This is not a time to worry about nutrition; you have to use whole milk. Then there’s the chocolate syrup, which is, ideally, Fox’s U-bet Original, developed over 100 years ago in Brooklyn with soda drinks like the egg cream in mind. It’s not as sweet as other syrups, with a certain mineral tang that partners beautifully with seltzer. And for all you original Coke fans, the kosher version of U-bet is made with real sugar. It may sound obvious but the seltzer should be seltzer. True New Yorkers don’t drink club soda. The best way to dispense the seltzer is to use a soda siphon or, at the very least, a soda gun. It’s the pressure that’s key here. Certain implements are also necessary: a long, ice tea-style spoon, a tall, chilled 16-ounce glass, and a dinner knife.

Ok. Ready? Loosen up your wrists and you’re good to go. Pour an inch and a half of very cold milk into the glass. Then squeeze in about two tablespoons of Fox’s U-bet chocolate syrup. If you are a chocoholic you can use a bit more but don’t deviate from these proportions too much or it’s just flat chocolate milk. Now, and this is key, stick the long spoon in the glass and start streaming the seltzer against the bowl of the spoon. You are attempting to aerate the milk into a creamy foam, topped with a frothy head. When the froth reaches the top of the glass and spills over a bit stop adding seltzer; there’ll be some carbonated fluff and tiny bubbles trying to drift off into the ether and this is where the knife comes in. Use the flat side and scrape it across to flick away some of the overflow. Then, while stirring to emulsify the ingredients, add a bit more seltzer to top off the drink. The end result should be a glass with an inch of velvety café au lait-colored foam topping pale, effervescent chocolate milk, and a dense little pool of leftover syrup at the bottom. Stick a straw in and enjoy, stirring in that last bit of syrup as you slurp.

There used to be an ongoing debate between the boroughs about the order of the ingredients. Supposedly in Brooklyn—where they lay claim to inventing the egg cream but so does the Lower East Side—the syrup is squeezed in after you foam up the milk, resulting in a pure white topping to your drink. My mother was appalled at this, telling me that Grandpa Abe knew exactly what he was doing since his training involved a lot of grunt work at Berger’s Delicatessen in Far Rockaway. Ok mom, relax. It’s just a theory.

My grilled cheese arrives. I’ve been spoiled by my local Manhattan diner’s seven-grain bread, real cheddar, and a way with the grill top resulting in the perfect sandwich: crispy on the outside with a filling that oozes in just the right way. What I get instead is a soggy “wheat bread” and American cheese disaster with an insipid slice of pink tomato, a plastic container of very dry coleslaw and a limp pickle spear. Just. So. Sad.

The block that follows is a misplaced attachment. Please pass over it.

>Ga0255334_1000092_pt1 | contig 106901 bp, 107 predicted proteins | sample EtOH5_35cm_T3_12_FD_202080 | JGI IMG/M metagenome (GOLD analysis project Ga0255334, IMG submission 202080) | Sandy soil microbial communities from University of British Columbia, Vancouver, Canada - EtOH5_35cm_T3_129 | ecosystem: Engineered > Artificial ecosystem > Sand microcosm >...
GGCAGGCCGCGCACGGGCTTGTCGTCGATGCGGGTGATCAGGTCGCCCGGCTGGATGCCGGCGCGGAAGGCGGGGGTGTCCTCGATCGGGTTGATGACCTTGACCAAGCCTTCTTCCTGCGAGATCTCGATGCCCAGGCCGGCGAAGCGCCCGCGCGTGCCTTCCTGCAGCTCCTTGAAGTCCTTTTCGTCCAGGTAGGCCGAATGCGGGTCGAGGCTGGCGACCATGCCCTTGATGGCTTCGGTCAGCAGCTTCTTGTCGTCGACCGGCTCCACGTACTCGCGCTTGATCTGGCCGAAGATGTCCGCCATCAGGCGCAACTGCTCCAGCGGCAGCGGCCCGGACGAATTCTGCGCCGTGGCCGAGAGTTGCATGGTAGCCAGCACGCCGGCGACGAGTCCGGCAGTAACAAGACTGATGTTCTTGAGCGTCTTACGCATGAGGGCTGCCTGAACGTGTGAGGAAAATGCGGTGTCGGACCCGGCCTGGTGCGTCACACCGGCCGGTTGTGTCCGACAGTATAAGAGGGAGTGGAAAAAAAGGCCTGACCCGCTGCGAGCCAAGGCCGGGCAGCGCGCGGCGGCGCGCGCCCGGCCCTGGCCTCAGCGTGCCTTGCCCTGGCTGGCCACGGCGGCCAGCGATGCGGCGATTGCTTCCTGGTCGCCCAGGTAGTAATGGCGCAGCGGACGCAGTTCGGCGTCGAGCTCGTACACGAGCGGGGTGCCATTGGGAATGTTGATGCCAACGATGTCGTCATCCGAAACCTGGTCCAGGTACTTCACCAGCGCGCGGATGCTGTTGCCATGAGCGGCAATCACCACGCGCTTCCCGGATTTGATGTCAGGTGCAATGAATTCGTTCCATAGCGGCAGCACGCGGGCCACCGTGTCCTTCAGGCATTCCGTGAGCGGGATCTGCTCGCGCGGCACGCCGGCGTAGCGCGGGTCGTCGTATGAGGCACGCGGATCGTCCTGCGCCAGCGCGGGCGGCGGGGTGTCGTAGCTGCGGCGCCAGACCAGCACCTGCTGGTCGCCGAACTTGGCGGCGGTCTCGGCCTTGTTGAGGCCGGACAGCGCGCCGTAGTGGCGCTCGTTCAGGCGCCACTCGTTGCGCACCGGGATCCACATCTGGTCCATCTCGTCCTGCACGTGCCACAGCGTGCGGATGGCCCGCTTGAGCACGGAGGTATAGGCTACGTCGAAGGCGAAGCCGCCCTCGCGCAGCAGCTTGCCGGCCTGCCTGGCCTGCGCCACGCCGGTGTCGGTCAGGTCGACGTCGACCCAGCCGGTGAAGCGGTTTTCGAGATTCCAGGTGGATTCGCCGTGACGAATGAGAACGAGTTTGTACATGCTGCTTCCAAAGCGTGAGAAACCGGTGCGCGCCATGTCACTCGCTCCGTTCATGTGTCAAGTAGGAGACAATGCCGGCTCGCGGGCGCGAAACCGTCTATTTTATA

The joint had clearly changed hands. There were old black and white framed pictures on the walls depicting an earlier iteration of the restaurant as it proudly stood sandwiched between the Rockaway Beach station and a bar, lots of men in suits and hats alongside big black 40s gangster cars parked in front; this particular Saturday most people were in shorts, tank tops, and sandals. We were in the midst of a spring heatwave.

Looking around the small cafe where locals seemed to be happy with their stacks of chocolate chip pancakes and western omelets (smothered in ketchup, just the way my grandpa ate his eggs, and everything else) I thought about the passage of time as it applies to food and drink. Sixty years ago I’d have been served white bread but the egg cream would’ve been perfect. I choked down the sandwich since I was really hungry after the long trip, left behind half the egg cream, paid the bill and left. All in all, a $9 disappointment.

To try to salvage the outing I walked along the boulevard the few blocks to the beach, passing an odd mix of old and new: a dreary-looking Chinese restaurant with a “Grade Pending” poster, a dollar store, the ubiquitous souvenir shop full of dusty shell paraphernalia and lighthouse magnets; but also a trendy vintage boutique, a surf shop, a bistro, and a gastropub.

The boardwalk has been rebuilt with concrete just in case another hurricane like Sandy—which devastated the Rockaways—hits. There’s hardly anyone around, it’s windy and the waves are rough; I spot a couple of surfers struggling with their boards. It’s quiet but come Memorial Day, beach bars will open and the Rockaway shuttle will be back in business, bussing in hipsters from Williamsburg and Bushwick for $25 round-trip. It’s doubtful they’ll be looking for anything as tame as a genuine egg cream. Which is a good thing since it doesn’t look like there will be anyone like Grandpa Abe to make it the right way.